Fill every Tupperware with water and store in freezer. These will help keep food cold longer and serve as a back up water supply.
Fill drinking cups with water and cover with Saran Wrap. Store as many as possible in fridge. The rest you can store on the counter and use first before any water bottles are opened. Ice is impossible to find after the storm.
Reserve fridge space for storing tap water and keep the sealed water bottles on the counter.
Cook any meats in advance and other perishable foods. You can freeze cooked food. Hard boil eggs for snacks for first day without power.
Be well hydrated before the storm hits and avoid salty foods that make you dehydrated.
Wash all dirty clothes and bed sheets. Anything dirty will smell without the A/C, you may need the items, and with no A/C, you’ll be sweating a lot. You’re going to want clean sheets.
Toss out any expiring food, clean cat litter boxes, empty all trash cans in the house, including bathrooms. Remove anything that will cause an odor when the A/C is off. If you don’t have a trash day pickup before the storm, find a dumpster.
Bring in any yard decor, secure anything that will fly around, secure gates, bring in hoses, potted plants, etc. Bring in patio furniture and grills.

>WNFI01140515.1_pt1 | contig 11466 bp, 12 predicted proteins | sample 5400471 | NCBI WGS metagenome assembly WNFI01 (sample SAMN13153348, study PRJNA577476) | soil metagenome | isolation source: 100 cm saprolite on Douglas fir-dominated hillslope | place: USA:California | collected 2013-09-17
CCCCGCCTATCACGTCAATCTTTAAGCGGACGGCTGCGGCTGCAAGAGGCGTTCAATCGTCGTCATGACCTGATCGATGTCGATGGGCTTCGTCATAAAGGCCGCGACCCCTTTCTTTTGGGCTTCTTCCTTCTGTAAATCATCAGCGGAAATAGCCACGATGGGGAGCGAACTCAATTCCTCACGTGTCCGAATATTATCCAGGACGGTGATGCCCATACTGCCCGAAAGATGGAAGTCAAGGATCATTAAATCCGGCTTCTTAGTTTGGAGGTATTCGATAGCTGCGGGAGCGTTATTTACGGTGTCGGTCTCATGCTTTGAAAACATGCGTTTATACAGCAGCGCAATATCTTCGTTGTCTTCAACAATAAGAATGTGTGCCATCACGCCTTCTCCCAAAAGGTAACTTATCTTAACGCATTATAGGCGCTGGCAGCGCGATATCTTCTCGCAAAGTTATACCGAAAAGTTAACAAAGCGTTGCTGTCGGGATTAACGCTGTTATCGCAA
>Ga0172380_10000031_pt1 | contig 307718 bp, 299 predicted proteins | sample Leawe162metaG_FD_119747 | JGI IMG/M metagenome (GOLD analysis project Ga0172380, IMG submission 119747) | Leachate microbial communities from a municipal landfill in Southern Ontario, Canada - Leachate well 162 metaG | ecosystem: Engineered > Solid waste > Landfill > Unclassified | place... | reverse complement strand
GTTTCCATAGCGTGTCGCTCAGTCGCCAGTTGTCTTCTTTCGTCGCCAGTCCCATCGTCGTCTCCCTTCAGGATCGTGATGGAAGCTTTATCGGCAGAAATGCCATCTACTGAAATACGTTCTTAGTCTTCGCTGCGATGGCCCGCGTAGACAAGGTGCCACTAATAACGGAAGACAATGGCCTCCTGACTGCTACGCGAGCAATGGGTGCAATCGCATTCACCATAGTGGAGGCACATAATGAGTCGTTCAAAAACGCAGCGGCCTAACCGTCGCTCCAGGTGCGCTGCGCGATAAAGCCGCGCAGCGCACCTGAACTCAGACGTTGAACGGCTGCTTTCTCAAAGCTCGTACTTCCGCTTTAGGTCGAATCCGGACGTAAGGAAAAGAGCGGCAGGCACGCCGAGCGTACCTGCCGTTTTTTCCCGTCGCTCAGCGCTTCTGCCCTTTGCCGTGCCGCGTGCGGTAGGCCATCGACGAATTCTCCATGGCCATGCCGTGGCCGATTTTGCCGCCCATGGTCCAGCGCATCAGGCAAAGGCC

Clean your environment so you have clear, easy escape routes. Even if that means temporarily moving furniture to one area.
Scrub all bathrooms so you are starting with a clean odor free environment. Store water filled trash cans next to each toilet for flushing.
Place everything you own that is important and necessary in a backpack or small file box that is easy to grab. Include your wallet with ID, phone, hand sanitizer, snacks, etc. Get plastic sleeves for important documents.
Make sure you have cash on hand.
Stock up on pet food and fill up bowls of water for pets.
Refill any medications. Most insurance companies allow for 2 emergency refills per year.
Fill your propane tanks. You can heat soup cans, boil water, make coffee, and other stuff besides just grilling meat. Get an extra, if possible.
Drop your A/C in advance and lower temperatures in your fridges.